Before traveling to Israel we weren't really sure what to expect, a lot of people we told we were going there often questioned us with a raised eyebrow as to say 'why Israel?' and 'isn't that unsafe?'. Israel is as westernized as any other place we have travelled and was a real shock after crossing the boarder from conservative Jordan. Let's start with that...... we crossed the boarder at the Sheikh Hussein Bridge in Northern Jordan. Buses run from Irbid to the border point but once dropped off on the side of the road you will need to take a taxi through the first checkpoints of the bridge, as you cannot cross on foot. We decided to take a taxi straight from Irbid, through the checkpoints, to the Jordan passport checkpoint. It saved us quite some trouble, taking roughly 40 minutes, and was only about 15 Dinar. We then had to leave the taxi enter the Jordanian passport control office, pay a 10 dinar exit fee each (even though we were told that this exist fee only applied to people who stayed less than 3 days...apparently not) and then pay for a bus to take us through the next checkpoint into the Israel boarder security office. After going through security and answering some pretty standard boarder crossing questions we took an overpriced taxi to Beit Sh'an (apparently the only option unless you want to walk) and caught an onward bus to Nazareth (via Afula).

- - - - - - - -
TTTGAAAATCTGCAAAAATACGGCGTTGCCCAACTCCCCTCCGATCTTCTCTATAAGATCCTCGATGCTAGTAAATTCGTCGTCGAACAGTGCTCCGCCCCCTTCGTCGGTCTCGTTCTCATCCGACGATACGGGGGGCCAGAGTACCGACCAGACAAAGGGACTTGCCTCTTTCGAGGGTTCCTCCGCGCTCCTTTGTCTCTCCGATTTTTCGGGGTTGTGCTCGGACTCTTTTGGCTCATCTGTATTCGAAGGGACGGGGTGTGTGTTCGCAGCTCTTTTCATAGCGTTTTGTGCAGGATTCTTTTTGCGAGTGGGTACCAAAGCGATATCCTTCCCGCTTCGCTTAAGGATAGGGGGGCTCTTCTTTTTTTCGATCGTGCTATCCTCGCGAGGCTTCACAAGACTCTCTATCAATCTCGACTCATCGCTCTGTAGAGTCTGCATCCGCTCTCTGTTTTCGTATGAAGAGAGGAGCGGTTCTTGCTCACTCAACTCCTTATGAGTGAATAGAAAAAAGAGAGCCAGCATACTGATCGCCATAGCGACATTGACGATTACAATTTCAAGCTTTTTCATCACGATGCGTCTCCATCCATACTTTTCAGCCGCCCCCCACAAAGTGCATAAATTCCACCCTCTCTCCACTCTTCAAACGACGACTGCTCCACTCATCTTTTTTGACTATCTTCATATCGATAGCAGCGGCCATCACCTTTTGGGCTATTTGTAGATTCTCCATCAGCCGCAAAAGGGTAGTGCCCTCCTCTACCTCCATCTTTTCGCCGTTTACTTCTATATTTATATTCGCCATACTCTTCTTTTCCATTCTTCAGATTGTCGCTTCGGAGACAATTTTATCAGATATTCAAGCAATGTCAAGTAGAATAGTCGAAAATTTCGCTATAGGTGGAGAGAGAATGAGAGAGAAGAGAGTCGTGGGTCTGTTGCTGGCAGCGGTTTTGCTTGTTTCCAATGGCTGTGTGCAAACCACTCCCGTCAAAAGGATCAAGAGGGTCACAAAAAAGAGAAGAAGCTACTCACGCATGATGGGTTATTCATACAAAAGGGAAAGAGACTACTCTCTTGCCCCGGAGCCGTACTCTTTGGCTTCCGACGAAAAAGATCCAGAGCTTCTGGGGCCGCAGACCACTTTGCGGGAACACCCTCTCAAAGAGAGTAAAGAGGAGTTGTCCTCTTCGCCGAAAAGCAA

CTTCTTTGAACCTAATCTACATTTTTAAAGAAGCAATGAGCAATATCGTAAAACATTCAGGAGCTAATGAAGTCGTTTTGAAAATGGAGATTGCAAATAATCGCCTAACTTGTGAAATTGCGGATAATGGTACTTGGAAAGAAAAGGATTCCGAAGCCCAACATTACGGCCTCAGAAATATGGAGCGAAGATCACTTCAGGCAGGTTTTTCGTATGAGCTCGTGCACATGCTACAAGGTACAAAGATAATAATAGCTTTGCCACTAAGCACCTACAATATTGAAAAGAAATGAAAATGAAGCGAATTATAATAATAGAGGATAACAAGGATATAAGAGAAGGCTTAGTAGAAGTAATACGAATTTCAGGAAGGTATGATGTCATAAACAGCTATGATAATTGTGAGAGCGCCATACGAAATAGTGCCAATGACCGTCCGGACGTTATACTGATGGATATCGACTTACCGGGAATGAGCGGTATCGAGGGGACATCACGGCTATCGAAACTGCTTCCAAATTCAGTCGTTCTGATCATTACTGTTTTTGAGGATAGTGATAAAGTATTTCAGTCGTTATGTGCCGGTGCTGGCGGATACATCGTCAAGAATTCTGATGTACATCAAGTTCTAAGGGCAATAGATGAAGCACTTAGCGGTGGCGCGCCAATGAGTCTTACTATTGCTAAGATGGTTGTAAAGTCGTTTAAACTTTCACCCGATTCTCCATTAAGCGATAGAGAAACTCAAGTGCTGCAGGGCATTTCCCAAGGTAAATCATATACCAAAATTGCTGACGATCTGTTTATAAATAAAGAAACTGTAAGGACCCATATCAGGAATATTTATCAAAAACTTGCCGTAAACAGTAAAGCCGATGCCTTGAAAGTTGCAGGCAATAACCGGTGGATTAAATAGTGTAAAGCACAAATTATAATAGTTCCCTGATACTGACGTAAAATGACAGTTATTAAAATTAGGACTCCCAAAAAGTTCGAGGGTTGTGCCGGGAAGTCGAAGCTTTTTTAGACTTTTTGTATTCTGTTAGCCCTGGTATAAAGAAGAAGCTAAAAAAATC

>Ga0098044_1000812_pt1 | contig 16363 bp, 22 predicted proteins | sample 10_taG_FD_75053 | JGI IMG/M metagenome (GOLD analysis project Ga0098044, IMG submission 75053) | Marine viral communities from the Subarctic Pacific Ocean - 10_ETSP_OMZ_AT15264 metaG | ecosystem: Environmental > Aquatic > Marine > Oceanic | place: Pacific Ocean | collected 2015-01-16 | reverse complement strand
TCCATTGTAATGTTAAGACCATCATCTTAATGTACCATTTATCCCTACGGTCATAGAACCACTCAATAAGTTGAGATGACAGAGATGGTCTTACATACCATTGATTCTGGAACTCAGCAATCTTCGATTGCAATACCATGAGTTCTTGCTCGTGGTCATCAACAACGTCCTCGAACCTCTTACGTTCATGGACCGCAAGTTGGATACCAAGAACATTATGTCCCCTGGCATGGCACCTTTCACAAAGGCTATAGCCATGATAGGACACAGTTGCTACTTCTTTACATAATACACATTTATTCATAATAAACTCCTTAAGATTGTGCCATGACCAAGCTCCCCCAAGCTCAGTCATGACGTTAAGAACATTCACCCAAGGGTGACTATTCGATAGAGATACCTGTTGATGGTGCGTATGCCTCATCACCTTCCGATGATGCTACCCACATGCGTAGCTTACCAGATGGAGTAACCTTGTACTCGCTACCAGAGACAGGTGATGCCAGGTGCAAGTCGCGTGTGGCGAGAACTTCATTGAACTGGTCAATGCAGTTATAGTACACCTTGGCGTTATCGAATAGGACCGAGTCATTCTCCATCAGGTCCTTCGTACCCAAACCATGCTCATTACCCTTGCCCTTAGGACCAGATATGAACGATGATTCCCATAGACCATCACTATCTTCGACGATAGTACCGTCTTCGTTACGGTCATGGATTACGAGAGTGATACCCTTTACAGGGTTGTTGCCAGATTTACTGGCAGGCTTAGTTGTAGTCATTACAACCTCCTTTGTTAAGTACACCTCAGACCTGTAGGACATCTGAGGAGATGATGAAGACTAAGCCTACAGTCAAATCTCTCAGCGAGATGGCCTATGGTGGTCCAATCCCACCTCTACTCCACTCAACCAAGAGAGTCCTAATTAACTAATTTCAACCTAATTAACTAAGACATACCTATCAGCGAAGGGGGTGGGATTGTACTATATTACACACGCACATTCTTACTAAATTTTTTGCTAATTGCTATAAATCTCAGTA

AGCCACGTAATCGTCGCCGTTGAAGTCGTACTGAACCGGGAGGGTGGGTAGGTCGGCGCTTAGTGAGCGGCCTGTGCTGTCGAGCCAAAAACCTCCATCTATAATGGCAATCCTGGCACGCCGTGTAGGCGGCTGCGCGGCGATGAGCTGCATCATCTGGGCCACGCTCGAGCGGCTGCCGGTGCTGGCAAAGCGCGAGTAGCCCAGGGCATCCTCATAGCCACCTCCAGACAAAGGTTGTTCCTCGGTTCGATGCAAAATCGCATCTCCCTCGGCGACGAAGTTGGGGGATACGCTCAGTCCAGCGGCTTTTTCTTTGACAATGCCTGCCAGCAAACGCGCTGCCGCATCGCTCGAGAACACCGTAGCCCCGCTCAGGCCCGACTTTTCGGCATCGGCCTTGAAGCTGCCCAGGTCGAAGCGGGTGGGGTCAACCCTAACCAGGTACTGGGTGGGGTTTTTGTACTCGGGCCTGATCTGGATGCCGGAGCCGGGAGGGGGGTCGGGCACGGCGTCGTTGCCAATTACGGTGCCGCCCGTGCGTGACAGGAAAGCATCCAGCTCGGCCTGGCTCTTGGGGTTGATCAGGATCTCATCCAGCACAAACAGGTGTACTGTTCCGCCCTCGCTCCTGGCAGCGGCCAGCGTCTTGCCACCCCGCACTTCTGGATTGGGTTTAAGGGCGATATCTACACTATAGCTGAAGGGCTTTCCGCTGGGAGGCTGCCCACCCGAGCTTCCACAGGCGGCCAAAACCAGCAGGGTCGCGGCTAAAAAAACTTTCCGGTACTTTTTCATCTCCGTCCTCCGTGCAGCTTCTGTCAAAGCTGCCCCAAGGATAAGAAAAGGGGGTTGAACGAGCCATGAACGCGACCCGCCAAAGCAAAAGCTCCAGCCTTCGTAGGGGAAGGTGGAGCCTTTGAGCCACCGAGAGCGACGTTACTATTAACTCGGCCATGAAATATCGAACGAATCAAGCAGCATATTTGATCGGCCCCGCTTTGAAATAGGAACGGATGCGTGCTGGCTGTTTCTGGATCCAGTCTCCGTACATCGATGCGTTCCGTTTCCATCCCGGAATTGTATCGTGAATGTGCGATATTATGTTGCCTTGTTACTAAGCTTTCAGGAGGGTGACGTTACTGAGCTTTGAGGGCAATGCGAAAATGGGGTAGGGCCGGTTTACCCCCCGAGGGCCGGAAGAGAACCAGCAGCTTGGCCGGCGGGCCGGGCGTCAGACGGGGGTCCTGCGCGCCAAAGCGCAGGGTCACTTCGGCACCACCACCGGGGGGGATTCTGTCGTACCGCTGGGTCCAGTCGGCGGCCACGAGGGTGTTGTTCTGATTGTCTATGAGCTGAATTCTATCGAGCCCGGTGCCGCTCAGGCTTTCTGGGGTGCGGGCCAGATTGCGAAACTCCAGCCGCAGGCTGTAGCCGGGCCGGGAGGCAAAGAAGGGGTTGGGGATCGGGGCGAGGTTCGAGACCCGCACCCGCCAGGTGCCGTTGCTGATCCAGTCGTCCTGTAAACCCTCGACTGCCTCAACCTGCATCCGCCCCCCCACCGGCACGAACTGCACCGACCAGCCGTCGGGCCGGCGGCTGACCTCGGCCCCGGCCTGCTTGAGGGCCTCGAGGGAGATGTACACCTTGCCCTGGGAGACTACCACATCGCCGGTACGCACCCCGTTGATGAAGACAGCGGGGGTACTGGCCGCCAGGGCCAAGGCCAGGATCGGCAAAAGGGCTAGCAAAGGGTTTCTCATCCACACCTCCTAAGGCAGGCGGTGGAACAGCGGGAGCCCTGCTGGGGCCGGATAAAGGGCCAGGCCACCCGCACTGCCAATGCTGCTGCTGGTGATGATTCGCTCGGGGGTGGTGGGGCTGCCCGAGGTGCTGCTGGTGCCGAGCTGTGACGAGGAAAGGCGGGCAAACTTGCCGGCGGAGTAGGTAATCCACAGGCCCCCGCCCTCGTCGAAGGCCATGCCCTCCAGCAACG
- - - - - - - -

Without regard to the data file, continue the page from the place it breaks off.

Another alternative is to catch a bus from Amman straight to Nazareth. We didn't do this but were told about it while in Israel. The bus takes you from Amman, through all the checkpoints at the boarder and then onto Nazareth. If you can organize your itinerary so that Amman is your last stop in Jordan, this is probably the easiest and most affordable way. Check out the booking form here.
On arrival in Israel, the first thing we noticed was the difference in dress code compared to Jordan, especially when it came to the women. Short skirts, spaghetti strap shirts, cleavage- women in Israel wear what they want just like any Western country in the world. The streets and public transportation were clean, efficient and easy to use. The people we encountered were friendly and helpful and all spoke fluent English, which made it easy for us.
We noticed straight away that Nazareth had a real European city vibe, especially in the old city. Cobble stone narrow streets, beautiful old buildings with small balconies covered in flowers and drying washing, and churches at every turn. Roaming the streets, stumbling across markets, bakeries and churches is just a normal day in the old city.